The last thing you can do to prepare for your pet's complete zombification is to stock up on food. Not only does this keep you and your pets safe, it also keeps your zombie happy. A quick shopping trip in the Haunted Woods should take care of all your zombie needs. And by zombie needs, I mean brains. What else do you think zombies eat? Some traditional zombie favorites include brain kebabs, brain muffins, brain hot dogs, and brain ice cream. If you are feeling a bit squeamish come dinner time, you can try mixing up the classic “brain foods” a zombie enjoys with other foods. I suggest trying spaghetti and brains or brain and dumplings. While your pet may not appreciate the additions, it will help disguise the brain matter and may help return your appetite. Beyond that, you're on your own. Each pet is different and zombification doesn't change that. Try talking with your pet and getting a feel for their individual needs.

Finally we get to prevention. As a new zombie owner, you are responsible for your zombie. While some owners aren't responsible (obviously, or your pet wouldn't be a zombie in the first place) you can change that. Whether they like it or not, giving your zombie a bath is important for curbing the virus as a zombie with residual drool on them can be extremely dangerous in crowded areas. Even more so than normal. Keep your zombie in your home during night hours. If you must leave the house, try putting them on a leash or keeping bits of brain handy to tempt them back to you if they start running off. Be sure to wipe up their drool as well, especially if they have to use a drinking fountain! A handy towel can come in handy here, as well; just be sure you wash your towel often or it will be worse than your pet for spreading zombification. If you have guests over, warn them about your little undead darling before they contaminate themselves out of ignorance. You may also want to consider home schooling your pet as school can be the worst breeding ground for viruses.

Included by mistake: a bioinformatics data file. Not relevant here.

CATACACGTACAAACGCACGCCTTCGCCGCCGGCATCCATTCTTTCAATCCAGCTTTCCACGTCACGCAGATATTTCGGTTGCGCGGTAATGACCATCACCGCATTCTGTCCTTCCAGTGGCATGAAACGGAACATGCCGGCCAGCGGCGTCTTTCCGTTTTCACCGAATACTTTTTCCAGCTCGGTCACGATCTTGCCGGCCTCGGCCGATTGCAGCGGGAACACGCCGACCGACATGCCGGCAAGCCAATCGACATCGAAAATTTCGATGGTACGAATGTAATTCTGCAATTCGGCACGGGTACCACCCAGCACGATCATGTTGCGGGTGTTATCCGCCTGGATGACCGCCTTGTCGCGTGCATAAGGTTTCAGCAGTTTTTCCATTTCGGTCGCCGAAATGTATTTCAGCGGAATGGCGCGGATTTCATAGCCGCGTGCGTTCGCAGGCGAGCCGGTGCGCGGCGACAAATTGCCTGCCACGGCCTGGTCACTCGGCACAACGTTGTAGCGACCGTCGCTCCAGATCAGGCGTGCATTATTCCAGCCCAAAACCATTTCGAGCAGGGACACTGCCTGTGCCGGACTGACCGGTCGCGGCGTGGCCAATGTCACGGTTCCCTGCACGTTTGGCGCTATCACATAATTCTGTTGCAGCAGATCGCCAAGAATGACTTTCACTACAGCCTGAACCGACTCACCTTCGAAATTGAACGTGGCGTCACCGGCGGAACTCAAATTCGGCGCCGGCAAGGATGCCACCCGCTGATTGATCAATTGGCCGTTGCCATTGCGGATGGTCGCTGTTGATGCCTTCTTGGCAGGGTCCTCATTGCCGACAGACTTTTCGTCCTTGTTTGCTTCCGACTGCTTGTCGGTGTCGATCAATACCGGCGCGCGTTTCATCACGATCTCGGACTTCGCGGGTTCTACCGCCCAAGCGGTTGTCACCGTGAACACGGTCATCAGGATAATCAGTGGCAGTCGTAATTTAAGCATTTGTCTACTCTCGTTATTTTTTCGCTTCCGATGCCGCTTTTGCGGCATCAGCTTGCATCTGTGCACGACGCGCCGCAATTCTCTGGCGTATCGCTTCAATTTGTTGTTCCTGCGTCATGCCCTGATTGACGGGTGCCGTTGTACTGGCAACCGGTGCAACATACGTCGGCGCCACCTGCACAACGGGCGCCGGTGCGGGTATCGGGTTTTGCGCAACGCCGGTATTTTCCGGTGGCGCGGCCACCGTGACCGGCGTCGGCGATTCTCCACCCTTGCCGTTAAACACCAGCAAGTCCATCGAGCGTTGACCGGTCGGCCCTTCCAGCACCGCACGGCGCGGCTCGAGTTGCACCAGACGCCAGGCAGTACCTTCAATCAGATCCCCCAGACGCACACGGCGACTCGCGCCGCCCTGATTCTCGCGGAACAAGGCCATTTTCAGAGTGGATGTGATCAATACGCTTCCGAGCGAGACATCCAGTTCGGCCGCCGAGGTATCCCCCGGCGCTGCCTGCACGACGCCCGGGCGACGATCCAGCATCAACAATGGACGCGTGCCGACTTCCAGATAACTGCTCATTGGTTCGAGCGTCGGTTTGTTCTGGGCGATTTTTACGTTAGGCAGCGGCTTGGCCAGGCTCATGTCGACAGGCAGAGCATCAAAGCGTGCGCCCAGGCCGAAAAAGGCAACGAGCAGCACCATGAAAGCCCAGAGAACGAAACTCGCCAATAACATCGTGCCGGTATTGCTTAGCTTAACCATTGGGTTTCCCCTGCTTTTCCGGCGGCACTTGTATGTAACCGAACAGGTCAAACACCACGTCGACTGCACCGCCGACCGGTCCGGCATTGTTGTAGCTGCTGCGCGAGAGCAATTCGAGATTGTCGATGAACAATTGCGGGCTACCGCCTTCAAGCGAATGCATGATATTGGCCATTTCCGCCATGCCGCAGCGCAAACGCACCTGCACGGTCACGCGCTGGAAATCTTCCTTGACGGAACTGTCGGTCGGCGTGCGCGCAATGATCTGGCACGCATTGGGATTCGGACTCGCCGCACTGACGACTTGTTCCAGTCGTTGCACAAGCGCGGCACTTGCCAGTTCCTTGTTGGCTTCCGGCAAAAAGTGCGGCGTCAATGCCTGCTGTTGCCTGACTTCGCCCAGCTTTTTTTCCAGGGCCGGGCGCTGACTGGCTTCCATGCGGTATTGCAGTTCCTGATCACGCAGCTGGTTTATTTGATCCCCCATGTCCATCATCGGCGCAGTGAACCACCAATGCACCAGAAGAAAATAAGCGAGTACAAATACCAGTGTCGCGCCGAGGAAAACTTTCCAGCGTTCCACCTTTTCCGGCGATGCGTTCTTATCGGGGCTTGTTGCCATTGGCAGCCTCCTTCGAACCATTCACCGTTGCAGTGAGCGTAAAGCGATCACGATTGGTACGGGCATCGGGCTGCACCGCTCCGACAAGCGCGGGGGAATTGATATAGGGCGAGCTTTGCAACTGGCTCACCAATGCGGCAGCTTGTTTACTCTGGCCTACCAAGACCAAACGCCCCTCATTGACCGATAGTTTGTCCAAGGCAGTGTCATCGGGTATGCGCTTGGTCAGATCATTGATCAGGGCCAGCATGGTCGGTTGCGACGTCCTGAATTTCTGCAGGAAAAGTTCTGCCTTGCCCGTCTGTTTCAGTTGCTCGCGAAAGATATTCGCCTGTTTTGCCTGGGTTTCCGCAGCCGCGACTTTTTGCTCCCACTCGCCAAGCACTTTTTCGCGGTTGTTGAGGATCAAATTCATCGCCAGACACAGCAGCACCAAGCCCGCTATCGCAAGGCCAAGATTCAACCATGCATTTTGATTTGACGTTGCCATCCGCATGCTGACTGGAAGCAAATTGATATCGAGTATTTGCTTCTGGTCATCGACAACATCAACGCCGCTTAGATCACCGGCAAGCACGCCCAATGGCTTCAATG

Armed with this information, you should not be ready to go out and face the zombie epidemic with knowledge and caution. Remember, be safe and protect your family from zombies. Failing that, know how to control the situation and keep your pet from harming others. If every person is safe and responsible, we should see a decline in the number of zombification cases in no time.